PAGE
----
How Bananas Weather a Drought

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Science  31 Aug 2012:
Vol. 337, Issue 6098, pp. 1020-1021
DOI: 10.1126/science.337.6098.1020-d

Agriculture is a thirsty business. Despite being grown in the humid tropics, bananas (genus Musa) are susceptible to even mild drought and can require irrigation. A few strains dominate commercial banana production, but much greater banana biodiversity is represented in the Musa International Germplasm collection. Analyzing the genetics driving drought resistance in bananas is challenging, however, because of their growth requirements. To overcome this, Vanhove et al. analyzed in vitro banana plantlet growth rates in response to mild osmotic stress. The results pointed toward variants known to be more tolerant of irregular water availability in field settings. Analysis of leaf proteomes showed differences between stressed and nonstressed plantlets, with most of the proteome variation attributable to a handful of proteins. Annotations of these proteins suggested that pathways involving photodynamic damage and oxidative stress were activated in the osmotic stress response. Placing their work in context, the authors distinguish between drought survival mechanisms and water use efficiency. Plants that use survival mechanisms—such as closing stomata—to withstand drought are likely to show reduced yield. The variants identified here, however, can tolerate temporary and mild water deficiencies without sacrificing plant growth and yield.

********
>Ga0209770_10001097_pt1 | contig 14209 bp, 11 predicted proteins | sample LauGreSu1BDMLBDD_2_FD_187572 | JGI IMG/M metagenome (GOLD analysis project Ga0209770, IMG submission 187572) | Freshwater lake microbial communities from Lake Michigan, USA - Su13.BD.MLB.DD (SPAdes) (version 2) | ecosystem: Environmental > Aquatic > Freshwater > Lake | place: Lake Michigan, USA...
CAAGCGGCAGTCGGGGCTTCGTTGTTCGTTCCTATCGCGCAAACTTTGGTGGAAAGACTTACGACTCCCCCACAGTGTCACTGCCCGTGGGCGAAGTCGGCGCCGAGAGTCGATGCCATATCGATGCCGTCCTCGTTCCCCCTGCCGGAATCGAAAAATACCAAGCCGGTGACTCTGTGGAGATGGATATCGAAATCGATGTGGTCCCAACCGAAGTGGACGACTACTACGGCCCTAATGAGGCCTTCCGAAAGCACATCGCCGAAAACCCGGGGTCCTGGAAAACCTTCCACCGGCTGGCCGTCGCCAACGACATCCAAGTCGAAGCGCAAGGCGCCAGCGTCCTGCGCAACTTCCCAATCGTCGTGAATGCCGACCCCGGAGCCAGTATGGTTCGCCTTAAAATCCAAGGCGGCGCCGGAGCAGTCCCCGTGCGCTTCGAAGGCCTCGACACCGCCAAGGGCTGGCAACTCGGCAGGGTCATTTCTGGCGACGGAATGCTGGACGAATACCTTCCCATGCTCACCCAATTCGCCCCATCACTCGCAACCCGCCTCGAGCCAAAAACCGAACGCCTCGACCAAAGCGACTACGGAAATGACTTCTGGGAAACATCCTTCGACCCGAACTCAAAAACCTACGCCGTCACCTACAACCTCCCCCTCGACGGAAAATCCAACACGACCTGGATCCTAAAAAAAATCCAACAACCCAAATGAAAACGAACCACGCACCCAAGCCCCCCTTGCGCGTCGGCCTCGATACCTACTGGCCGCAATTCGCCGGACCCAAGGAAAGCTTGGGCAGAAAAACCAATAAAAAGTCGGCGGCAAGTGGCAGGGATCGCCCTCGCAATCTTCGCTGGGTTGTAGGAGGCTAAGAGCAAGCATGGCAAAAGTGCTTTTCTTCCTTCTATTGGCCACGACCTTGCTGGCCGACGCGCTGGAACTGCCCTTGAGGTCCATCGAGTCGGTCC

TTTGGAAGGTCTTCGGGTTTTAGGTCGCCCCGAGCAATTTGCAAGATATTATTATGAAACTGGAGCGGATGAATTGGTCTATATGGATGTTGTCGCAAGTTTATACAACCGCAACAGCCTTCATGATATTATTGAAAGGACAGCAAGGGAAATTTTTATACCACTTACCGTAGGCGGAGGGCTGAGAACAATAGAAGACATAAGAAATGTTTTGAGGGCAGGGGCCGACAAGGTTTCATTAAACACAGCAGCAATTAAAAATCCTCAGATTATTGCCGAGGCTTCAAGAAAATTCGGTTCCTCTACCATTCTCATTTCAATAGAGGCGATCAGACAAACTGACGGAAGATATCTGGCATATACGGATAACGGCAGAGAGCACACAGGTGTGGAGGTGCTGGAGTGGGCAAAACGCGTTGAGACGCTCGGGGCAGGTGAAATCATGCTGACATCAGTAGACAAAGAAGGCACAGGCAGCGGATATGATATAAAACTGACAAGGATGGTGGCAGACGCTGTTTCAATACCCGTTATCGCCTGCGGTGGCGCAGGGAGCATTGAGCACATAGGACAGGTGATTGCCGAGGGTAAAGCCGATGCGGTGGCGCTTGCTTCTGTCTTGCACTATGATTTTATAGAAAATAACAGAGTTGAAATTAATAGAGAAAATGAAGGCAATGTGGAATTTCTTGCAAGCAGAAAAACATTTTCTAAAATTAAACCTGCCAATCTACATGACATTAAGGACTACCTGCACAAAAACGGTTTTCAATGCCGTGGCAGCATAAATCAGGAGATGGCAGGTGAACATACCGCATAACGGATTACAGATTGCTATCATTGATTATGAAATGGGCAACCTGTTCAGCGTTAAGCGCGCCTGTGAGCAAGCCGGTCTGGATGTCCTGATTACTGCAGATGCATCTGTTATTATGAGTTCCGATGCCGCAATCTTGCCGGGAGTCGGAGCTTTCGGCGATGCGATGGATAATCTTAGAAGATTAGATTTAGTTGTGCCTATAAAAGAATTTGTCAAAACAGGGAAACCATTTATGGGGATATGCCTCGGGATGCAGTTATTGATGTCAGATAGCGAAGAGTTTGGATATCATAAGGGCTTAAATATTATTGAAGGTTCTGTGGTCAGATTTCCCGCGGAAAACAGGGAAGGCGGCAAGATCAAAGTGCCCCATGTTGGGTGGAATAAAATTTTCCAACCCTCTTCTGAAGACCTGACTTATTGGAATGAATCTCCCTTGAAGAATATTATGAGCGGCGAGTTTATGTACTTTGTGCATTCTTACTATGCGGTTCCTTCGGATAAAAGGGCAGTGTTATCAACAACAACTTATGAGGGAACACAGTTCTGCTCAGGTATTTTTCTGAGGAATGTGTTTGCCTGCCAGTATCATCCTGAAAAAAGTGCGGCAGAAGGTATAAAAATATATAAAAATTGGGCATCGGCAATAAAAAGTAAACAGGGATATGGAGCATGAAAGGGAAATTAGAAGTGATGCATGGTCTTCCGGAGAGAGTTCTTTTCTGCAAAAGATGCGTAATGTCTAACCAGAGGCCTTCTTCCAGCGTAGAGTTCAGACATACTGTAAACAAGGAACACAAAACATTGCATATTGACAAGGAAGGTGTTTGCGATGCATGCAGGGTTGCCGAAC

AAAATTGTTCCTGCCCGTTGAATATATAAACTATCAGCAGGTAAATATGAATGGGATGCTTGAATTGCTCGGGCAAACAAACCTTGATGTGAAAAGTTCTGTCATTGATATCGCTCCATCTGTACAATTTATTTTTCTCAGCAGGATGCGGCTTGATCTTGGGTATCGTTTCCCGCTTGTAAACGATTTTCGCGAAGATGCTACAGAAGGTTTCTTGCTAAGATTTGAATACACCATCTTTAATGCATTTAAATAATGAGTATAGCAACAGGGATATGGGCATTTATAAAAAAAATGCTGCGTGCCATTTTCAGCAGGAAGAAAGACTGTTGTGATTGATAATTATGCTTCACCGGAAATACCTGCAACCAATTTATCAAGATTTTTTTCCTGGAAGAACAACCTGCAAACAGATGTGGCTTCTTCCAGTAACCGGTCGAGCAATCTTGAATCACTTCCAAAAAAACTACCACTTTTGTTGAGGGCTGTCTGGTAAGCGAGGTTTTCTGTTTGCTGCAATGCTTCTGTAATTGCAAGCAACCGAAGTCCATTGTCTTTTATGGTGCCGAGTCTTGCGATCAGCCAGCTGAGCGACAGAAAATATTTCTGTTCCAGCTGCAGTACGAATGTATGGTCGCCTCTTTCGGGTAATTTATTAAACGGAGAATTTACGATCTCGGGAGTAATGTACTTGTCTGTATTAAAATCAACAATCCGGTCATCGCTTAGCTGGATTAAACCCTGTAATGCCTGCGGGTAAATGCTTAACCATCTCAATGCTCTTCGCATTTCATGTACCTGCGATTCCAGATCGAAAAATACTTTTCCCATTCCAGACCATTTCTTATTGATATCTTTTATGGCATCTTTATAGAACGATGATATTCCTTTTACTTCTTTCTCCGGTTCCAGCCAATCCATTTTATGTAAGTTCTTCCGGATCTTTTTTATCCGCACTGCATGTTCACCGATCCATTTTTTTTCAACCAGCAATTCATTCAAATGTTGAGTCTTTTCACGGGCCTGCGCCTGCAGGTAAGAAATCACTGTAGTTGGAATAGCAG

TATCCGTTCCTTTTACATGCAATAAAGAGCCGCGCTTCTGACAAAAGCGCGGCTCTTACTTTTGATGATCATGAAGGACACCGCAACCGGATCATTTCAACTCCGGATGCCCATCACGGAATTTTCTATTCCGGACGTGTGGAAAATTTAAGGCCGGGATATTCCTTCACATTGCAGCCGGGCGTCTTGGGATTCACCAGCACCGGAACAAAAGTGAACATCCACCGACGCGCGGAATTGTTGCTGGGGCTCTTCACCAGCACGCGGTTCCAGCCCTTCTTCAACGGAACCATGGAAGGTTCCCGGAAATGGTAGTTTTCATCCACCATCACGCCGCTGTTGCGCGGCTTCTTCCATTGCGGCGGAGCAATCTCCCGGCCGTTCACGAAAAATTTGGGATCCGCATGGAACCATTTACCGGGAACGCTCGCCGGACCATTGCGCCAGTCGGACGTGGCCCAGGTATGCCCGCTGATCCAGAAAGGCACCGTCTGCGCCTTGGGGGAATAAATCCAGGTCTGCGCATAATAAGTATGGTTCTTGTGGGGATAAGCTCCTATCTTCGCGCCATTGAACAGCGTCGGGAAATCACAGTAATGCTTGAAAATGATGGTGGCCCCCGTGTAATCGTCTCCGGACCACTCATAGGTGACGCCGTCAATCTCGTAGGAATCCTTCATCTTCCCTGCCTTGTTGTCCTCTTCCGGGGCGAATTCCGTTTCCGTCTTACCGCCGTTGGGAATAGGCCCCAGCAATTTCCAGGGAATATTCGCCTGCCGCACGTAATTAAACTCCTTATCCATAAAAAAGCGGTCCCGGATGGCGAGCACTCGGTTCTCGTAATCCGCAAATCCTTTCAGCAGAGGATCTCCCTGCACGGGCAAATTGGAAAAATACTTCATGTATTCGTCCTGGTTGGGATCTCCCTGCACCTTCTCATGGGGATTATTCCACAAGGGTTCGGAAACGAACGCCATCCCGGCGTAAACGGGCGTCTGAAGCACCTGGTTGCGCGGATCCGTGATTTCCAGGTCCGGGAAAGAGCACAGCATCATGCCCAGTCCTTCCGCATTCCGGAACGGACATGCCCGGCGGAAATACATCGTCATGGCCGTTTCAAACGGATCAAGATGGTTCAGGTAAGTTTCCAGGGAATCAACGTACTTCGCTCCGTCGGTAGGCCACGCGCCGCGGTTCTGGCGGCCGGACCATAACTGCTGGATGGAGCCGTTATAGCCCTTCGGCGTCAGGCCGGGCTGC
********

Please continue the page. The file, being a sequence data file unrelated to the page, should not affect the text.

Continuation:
Front. Plant. Sci. 3, 176 (2012).

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